An extraordinary mix of recycled and low energy materials is proving its worth in an experimental road near Edinburgh. Waste products ranging from slag to spent oil shale have gone into the pavement which - six months after being laid - is performing significantly better than expected.
The Echline project is being carried out at South Queensferry to see what can be achieved with recycled and secondary materials, in terms of minimising overall energy consumption and virgin aggregate use.
Virtually the only virgin materials that have been used are bitumen and cement, along with a small proportion of new stone.
A breakdown of the Echline road's structure goes like this, from the bottom up: subgrade - stabilised insitu with PFA and cement; sub-base - spent oil shale aggregates bound with PFA and cement; road base - cold lay slag bound material made up of recycled aggregates bound with granulated blast furnace slag and PFA, activated with gypsum and lime; base course - hot mix asphalt incorporating recycled asphalt planings and foundry sand; wearing course - cold lay bitumen emulsion asphalt including (coarse) steel slag, (fine) blast furnace slag and very high performing polymer modified emulsion binder, supplied by bitumen specialist Nynas UK.
Currently untrafficked, the road has a single carriageway and is 100m long by 6m wide.
It was built between November 1999 and April this year.
Testing has taken place at one, three and six months following completion, and final tests will take place next April. The regime so far has included falling weight deflectometer testing and extraction of cores, down to 700mm to examine in particular strength and stiffness of the various layers.
'It seems that the pavement has achieved the expected performance and is still improving. The results are actually above laboratory expectations, ' says Nizar Ghazireh, senior research technologist of Echline contractor/promoter Tarmac.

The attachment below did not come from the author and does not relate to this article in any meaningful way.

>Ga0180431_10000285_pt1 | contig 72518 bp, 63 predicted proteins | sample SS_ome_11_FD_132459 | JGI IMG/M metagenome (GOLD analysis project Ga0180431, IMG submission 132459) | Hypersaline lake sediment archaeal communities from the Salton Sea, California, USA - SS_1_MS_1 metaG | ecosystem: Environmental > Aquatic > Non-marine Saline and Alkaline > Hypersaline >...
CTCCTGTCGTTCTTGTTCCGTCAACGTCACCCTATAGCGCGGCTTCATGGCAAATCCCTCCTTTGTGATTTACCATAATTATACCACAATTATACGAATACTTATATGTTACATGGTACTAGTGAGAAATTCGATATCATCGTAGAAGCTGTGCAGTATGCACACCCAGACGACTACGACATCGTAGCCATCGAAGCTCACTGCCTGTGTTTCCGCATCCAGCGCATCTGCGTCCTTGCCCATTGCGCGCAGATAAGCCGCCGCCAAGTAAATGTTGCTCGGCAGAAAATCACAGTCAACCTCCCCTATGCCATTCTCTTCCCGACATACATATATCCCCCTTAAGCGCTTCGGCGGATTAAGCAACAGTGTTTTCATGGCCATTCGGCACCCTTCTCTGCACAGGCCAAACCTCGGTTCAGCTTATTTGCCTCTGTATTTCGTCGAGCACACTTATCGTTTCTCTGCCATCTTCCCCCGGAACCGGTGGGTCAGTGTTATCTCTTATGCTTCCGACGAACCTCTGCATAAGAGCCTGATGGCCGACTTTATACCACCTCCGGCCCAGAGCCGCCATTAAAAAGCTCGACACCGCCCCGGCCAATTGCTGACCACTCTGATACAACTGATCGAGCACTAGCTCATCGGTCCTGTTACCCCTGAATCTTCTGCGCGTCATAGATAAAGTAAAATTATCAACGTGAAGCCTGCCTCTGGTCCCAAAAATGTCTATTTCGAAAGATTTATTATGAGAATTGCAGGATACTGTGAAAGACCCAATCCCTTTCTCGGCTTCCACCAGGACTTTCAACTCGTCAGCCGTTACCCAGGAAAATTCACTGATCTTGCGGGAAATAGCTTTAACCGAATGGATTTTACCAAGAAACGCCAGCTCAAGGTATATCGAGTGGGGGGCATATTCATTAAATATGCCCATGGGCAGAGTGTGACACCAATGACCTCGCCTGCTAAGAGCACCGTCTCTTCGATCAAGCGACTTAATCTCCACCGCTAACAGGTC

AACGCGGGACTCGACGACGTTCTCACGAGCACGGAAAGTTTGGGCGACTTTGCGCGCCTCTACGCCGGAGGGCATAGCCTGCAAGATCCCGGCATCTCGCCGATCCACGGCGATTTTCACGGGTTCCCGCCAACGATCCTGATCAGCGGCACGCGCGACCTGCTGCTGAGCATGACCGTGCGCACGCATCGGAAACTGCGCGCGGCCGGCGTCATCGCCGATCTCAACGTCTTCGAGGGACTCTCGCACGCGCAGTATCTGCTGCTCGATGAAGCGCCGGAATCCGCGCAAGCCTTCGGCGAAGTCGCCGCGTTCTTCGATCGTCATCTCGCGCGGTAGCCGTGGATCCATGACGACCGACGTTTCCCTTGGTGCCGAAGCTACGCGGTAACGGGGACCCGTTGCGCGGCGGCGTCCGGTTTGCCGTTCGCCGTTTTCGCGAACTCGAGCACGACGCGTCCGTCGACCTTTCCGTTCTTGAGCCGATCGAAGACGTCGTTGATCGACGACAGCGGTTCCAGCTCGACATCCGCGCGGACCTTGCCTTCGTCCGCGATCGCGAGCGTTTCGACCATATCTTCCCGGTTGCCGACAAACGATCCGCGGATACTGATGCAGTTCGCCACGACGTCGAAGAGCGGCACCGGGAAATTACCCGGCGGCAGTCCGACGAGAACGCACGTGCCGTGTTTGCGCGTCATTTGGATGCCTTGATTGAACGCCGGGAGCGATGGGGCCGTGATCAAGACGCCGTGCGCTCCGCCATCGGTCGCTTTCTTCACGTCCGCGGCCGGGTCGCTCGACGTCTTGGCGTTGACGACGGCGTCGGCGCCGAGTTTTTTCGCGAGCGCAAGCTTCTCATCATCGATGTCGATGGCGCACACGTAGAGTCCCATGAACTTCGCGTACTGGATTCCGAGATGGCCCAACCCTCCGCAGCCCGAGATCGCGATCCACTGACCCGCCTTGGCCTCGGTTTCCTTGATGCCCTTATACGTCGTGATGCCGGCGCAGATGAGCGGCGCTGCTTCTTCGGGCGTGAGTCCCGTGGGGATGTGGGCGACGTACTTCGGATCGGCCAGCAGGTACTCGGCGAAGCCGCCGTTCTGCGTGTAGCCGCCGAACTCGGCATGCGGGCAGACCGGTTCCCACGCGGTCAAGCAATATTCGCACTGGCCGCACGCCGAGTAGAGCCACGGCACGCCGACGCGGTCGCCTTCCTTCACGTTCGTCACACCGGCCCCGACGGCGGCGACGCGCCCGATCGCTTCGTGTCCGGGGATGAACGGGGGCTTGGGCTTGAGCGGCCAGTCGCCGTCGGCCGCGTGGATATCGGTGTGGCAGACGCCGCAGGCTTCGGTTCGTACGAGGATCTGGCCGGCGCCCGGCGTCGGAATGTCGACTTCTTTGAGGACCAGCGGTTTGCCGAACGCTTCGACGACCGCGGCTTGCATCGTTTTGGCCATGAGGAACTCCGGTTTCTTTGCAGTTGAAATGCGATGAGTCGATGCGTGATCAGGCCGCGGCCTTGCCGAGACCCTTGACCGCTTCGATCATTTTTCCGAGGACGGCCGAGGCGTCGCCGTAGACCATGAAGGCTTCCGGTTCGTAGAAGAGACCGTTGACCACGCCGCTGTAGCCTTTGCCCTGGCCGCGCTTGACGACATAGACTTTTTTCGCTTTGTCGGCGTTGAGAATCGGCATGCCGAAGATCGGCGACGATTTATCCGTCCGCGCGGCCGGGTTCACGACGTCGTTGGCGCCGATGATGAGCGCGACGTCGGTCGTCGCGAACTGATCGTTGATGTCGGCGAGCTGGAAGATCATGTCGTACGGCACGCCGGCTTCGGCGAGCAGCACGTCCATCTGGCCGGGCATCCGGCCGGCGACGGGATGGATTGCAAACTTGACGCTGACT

Design requirements were for a trunk road-typical 100msa (million standard axles) and 40 year lifespan.
'We have used up to 85% of recycled and secondary materials and the savings are phenomenal, ' Ghazireh claimed.
The Echline design, if employed on a kilometre of dual carriageway, would take about 5000t of virgin aggregate compared with 45,000t on a standard design, he says.
The Echline project is the brainchild of the Scottish Executive Development Department which invited a number of contractors to bid to partner in the construction of a sustainable pavement. Tarmac was the preferred bidder.
'Echline is a very successful project, ' claims SEDD trunk roads division senior engineer Forbes Macgregor. 'It is raising awareness of what can be achieved with secondary materials and points to the potential for innovation when specifications are less proscriptive.'
Dredging operations to remove 80,000t of mercury-contaminated silt from the Union canal are halfway towards releasing a major source of revenue for British Waterways. Completion of the clean up in summer 2001 will also move the Millennium Link project a step closer to realisation of uninterrupted navigation along the Union and Forth & Clyde canals.
Up to 12,000 ppm of mercury were found in a 9km stretch of the Union Canal between Falkirk and Edinburgh by a 1992 British Waterways sediment survey of the canal network. The accepted safe level has been set by the Interdepartmental Committee for Redevelopment of Contaminated Land at 20ppm.
Removing the contamination means that industry can abstract water from the canal, paying British Waterways for the privilege and reducing its use of treated potable water. The funds raised by the canal operator can then be Land & Water Services is dredging contaminated silt from the canal bed using barge mounted excavators under a £3.1M contract with British Waterways. The material is being screened and treated with lime to dry the material and make it manageable for transportation to a purpose built engineering cell designed by Shanks Waste Solutions at the nearby Avondale landfill site.